SALEM, Ore. (AP) -- Oregon's tax-collecting agency plans to extend a tax for 911 service to prepaid cellular phones, a growing market that doesn't pay the tax levied on landline and traditional cellphone service.
Emergency responders tried to convince the Legislature to make the change last year, but lawmakers had little appetite to approve a tax increase and the effort went nowhere. The Department of Revenue now says it already has authority to levy the tax and doesn't need the Legislature's approval, The Associated Press has learned.
The agency last week proposed changing its administrative rules to require that cellphone companies pay the monthly 75 cent 911 tax for each of their prepaid customers.
The agency is collecting public comment on the proposal this month. It was not immediately clear when the change would take effect.
Large cellphone carriers are crying foul, saying the Department of Revenue has no authority to extend the tax. The carriers worry that they won't be able to collect the tax from their customers and will be stuck footing the bill themselves. The issue could end up in court.
The rule is just to make sure that we can equitably apply that tax to all providers, said Derrick Gasperini, a spokesman for the Department of Revenue.
Oregon's 911 tax was created in 1981 to help pay for call centers, dispatchers, communication equipment and other costs related to maintaining the emergency response system. The program collects about $80 million a year, said Mark Tennyson, the program's director at the Oregon Office of Emergency Management.
State officials don't know how many prepaid phones there are in Oregon, so it's unclear how much revenue the tax would generate. But state officials say the prepaid market is expanding because it's cheap and convenient, and they're concerned they'll lose money to pay for 911 services.
We're really hoping that we do start collecting this. We feel like it's revenue that they should be paying, Tennyson said.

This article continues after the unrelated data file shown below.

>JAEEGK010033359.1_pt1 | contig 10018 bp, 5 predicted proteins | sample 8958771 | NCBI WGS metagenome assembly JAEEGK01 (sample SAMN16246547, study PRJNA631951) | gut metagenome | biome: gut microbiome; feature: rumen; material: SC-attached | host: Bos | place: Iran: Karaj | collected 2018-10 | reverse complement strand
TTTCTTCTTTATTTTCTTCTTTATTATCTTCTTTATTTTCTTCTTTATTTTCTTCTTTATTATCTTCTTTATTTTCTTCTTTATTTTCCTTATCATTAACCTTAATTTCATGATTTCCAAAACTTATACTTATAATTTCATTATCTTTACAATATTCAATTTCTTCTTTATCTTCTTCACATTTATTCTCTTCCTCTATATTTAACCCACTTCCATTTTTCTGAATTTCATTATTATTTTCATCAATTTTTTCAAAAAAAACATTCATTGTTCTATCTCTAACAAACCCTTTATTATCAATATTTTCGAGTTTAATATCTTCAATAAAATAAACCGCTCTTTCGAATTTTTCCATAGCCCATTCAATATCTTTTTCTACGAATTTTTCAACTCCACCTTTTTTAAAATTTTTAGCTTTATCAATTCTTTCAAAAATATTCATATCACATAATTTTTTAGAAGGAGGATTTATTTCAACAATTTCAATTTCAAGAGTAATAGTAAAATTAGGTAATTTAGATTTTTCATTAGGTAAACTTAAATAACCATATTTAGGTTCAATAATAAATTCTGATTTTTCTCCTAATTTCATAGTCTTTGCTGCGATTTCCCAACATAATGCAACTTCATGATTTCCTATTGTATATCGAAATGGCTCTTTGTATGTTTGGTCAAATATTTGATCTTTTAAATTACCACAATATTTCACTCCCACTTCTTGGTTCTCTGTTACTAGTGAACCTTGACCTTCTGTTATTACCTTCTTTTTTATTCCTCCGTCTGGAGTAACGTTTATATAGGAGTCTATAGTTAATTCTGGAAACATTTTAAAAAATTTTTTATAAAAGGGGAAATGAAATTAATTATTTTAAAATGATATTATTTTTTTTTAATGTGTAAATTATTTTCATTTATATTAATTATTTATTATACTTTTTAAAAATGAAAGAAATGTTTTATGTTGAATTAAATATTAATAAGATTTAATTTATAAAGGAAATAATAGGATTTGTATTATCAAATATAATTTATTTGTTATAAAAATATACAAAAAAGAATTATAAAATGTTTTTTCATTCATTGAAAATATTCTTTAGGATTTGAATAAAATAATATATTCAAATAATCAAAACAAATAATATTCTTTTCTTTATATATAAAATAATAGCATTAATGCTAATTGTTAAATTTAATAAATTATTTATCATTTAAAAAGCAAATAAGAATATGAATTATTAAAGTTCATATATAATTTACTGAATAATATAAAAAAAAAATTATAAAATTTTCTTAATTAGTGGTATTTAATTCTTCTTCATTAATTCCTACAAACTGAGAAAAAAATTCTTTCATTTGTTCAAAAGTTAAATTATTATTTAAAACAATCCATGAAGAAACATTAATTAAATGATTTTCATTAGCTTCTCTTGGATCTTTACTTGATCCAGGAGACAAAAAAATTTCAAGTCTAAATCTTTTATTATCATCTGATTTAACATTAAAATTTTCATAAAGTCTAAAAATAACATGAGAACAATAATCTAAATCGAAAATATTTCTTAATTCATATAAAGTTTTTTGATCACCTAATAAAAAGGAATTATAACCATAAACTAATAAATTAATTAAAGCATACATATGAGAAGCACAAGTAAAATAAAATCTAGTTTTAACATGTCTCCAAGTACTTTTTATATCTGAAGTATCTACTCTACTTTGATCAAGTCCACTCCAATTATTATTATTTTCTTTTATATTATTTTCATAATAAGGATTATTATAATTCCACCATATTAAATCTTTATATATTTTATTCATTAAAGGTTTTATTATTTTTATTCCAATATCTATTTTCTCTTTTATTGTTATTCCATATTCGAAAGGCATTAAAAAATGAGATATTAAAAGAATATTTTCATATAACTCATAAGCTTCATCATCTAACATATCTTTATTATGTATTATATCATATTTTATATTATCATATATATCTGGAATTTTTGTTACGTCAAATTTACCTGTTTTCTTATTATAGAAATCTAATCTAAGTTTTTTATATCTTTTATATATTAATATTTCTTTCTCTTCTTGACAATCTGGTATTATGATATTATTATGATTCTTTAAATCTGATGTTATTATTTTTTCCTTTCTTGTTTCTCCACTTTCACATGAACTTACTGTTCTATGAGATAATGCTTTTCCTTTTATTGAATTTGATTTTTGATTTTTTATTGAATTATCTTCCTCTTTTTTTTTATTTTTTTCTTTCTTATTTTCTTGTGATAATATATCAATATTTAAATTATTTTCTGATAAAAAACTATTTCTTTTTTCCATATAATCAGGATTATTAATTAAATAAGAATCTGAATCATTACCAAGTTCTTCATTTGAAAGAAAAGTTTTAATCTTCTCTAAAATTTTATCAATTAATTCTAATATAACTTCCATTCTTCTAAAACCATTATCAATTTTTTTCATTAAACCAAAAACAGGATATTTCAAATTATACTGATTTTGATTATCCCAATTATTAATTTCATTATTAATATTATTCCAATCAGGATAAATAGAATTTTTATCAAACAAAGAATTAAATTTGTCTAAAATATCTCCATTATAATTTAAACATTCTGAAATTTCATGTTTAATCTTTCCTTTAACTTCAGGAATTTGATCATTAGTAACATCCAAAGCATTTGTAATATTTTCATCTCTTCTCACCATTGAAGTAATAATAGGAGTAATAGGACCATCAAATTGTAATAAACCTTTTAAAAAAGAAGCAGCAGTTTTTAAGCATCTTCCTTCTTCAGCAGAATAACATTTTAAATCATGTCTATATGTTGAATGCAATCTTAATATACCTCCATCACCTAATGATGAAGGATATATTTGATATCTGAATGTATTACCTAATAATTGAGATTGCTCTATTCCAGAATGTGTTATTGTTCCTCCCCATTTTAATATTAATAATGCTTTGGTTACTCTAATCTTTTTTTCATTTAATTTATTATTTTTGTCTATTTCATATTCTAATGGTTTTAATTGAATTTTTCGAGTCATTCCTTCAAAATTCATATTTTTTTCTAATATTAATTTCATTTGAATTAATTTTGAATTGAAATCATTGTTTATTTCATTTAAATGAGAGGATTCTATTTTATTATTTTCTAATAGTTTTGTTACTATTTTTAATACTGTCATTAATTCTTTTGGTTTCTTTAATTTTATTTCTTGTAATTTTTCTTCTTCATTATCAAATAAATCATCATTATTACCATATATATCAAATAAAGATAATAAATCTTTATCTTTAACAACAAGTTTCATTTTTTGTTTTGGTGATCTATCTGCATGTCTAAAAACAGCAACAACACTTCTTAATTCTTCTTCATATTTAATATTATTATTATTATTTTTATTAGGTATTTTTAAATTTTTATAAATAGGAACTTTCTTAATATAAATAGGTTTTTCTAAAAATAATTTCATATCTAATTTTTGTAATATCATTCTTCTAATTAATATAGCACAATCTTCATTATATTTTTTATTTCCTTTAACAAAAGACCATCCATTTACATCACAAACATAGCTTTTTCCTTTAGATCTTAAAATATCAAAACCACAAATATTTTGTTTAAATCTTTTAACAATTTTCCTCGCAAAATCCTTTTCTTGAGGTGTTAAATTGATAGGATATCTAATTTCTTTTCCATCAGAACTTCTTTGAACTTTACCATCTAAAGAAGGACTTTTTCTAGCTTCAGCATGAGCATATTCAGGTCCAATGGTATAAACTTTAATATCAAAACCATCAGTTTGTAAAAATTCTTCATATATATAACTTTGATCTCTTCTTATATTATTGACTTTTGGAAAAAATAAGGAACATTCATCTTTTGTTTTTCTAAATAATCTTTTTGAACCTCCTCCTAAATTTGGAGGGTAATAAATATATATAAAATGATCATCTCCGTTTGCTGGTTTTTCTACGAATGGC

Emergency response officials took the issue to the Legislature in 2011. A House committee held a public hearing on HB 2075 but never advanced it further. Because the measure would have raised revenue, it would've required approval by three- fifths of legislators.
Gasperini, the revenue department spokesman, said legislative lawyers have determined that the existing law allows the Department of Revenue to collect the tax for prepaid phone, so the Legislature's approval isn't required.
Officials from Verizon Wireless and T-Mobile, two of the four largest wireless phone companies, said they disagree. We don't believe that the Department of Revenue, absent a change in the statutory framework, maintains the authority to promulgate the rules as proposed, said Richard Kosesan, a Verizon lobbyist in Oregon. Some states assess 911 taxes when customers buy minutes for their prepaid phone, and the wireless companies say other states should find a similar approach.
The only logical place to collect the tax from prepaid customers is when they purchase minutes, which is the equivalent of paying their bill, and consistent with the fact that postpaid customers pay the 911 tax at the time they pay for their service on their monthly bills, T-Mobile said in a statement.
But others say that option would be difficult in states like Oregon that have no sales tax because retail stores and tax agencies don't have the infrastructure to collect levies at the cash register.
Rep. Vicki Berger, a Salem Republican who has tried to find a solution to the issue, didn't have a lot of sympathy for that argument.
If your business model makes it hard to collect, that's not the government's problem. That's your problem, Berger said.